But not all corals live in colonies with a bunch of mates around – some are wandering loners. Mushroom corals, like the one below, are just one single animal and can shuffle through the sand and can even flip themselves over if they become upturned.

Note: It can take like six hours for them to do so though. I’m still impressed.

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Maurice the mushroom coral is miffed that I’ve picked him up. Original photo: Anna Gardiner

#5: A coral’s mouth is also its bum.

The little animals that make up corals, the polyps, are like teeny sacs. They’ve just one opening for all their intake and expulsion.

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A bunch of buttfaces. Original photo: Eric Burgers

#6 Some humans receive coral bone transplants

Hard corals produce a calcium carbonate skeleton that’s very similar in structure to our own human bones. So similar is its composition, that it’s an impressive bone substitute for those needing bone transplants and since the 80s, there have been people walking around with some coral skeleton in their human skeleton.

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The Bruce boys were all big boned. Original photo: Bill Frazetto

#7. Coral polyps have algae living inside them, making them food.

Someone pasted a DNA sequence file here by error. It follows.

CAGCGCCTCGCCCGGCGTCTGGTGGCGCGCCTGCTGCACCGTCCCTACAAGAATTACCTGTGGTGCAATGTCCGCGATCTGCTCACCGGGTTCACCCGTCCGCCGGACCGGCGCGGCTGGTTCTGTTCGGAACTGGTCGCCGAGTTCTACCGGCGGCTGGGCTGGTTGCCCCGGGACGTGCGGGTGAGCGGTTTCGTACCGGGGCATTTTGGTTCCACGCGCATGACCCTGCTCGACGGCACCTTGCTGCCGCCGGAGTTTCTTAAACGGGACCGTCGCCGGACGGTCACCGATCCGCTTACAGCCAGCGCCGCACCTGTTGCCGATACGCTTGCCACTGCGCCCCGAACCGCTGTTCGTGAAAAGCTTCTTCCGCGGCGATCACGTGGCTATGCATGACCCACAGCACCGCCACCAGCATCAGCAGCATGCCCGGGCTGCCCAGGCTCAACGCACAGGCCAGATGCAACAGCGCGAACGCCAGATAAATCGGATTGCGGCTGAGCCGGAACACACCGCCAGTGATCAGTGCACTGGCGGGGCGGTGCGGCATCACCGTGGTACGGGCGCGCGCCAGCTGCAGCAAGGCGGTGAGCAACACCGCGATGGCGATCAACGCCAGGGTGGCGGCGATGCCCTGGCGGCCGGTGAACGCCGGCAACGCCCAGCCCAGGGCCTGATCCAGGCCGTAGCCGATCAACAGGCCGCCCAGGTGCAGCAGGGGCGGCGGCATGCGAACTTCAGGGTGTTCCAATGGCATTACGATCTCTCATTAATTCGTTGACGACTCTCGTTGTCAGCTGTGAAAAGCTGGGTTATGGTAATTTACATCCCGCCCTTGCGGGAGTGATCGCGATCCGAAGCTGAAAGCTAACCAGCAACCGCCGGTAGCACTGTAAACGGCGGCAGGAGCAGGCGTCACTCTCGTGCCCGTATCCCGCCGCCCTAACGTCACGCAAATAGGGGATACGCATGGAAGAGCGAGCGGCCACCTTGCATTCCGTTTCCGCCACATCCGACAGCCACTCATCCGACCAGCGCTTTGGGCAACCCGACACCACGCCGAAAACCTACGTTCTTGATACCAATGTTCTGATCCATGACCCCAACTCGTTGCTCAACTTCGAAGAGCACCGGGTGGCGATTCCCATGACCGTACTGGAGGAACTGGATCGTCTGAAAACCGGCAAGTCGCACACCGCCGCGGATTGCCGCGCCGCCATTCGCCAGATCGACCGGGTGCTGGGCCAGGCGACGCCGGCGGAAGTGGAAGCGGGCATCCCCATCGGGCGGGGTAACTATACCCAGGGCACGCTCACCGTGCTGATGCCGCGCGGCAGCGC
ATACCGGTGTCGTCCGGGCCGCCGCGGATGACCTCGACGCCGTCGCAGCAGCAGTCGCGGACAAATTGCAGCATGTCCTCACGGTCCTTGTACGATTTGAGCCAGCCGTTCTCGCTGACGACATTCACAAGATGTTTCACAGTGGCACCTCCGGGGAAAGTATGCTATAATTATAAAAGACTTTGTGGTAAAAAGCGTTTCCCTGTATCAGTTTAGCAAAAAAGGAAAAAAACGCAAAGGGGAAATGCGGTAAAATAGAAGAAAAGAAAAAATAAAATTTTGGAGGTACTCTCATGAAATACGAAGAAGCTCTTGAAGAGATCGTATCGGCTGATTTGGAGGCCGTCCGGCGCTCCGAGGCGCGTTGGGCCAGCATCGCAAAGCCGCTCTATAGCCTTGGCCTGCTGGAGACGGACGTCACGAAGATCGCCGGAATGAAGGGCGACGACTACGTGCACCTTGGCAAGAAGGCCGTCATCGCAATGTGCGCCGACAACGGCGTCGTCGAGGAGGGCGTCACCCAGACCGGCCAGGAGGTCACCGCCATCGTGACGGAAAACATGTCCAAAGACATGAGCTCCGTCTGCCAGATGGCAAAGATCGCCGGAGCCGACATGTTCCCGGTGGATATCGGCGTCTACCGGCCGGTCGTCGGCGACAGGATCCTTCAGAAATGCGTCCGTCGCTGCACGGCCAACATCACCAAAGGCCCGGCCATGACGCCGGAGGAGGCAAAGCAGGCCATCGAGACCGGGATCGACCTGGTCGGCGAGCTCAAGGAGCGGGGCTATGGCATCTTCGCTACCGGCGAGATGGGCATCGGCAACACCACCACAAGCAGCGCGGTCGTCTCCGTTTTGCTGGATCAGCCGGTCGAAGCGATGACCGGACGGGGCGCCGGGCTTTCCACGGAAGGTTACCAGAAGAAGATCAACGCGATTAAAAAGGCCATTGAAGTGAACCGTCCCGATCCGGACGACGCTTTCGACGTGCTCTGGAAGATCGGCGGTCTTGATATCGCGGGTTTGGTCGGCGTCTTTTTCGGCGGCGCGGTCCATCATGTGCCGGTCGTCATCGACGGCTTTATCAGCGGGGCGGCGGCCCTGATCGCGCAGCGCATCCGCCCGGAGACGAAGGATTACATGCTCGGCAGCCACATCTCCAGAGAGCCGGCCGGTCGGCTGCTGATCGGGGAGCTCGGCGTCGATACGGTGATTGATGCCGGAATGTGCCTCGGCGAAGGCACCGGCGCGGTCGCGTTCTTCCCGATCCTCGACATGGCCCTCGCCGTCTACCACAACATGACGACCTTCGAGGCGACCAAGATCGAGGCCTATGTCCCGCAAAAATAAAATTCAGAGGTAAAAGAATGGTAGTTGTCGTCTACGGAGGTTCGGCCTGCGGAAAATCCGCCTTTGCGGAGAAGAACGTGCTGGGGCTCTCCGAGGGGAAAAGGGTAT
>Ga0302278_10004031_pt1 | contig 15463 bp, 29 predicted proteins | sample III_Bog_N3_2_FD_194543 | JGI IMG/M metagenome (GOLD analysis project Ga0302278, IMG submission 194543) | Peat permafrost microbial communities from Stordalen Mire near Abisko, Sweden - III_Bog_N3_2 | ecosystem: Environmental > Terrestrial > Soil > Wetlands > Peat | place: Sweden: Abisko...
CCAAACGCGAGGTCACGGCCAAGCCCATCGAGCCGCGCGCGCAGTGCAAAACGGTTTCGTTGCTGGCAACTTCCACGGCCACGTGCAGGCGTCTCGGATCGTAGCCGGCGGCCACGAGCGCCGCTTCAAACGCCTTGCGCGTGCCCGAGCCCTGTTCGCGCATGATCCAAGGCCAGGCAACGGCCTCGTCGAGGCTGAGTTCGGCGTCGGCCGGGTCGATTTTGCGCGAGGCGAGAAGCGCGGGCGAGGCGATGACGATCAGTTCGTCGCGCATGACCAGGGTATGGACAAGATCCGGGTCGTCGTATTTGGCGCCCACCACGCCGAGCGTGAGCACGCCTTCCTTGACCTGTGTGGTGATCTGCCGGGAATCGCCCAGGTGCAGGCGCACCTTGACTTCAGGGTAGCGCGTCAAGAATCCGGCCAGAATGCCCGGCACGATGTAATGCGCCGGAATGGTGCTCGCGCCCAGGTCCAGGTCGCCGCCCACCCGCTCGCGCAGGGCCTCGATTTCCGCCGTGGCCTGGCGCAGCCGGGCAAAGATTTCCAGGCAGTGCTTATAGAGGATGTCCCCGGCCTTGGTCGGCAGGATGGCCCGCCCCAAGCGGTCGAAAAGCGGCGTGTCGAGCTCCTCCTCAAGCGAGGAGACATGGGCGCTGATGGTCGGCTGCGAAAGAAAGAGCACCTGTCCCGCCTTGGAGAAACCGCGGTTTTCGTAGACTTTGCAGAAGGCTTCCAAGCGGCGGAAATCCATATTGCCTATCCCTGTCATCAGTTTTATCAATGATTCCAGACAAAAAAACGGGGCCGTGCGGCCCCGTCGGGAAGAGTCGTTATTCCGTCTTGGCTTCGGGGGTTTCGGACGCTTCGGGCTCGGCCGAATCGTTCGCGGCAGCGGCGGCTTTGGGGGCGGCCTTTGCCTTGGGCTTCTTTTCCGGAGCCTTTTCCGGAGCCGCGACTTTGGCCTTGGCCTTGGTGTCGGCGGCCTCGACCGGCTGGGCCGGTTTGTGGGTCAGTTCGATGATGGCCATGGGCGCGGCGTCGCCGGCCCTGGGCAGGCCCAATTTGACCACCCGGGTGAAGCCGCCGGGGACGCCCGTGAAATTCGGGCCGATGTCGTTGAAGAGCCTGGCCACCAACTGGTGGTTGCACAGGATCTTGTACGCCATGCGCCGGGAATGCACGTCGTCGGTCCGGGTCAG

In just one cubic millimetre of coral tissue there can be up to 30, 000 algal cells – all of which can photosynthesise to give a coral energy. Called zooxanthellae, these specialised algae living inside the corals can produce up to 90% of their energy needs. In return, the zooxanthellae get a nice home.

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Thankfully Colin’s zooxanthellae were on hand to make him some greasy food after a big Sunday sesh. Original photo: Michael Aston

#8. Corals turn white when they bleach, because the zooxanthellae get kicked out.

Not only do the zooxanthellae provide most of the energy for a coral, their pigments give the coral their colour too. When corals become stressed, such as when water temperature is just 1 – 2 degrees higher than the normal maximum, the zooxanthellae stop being able to photosynthesise and the coral is forced to expel them – vomiting them into the sea and turning them white.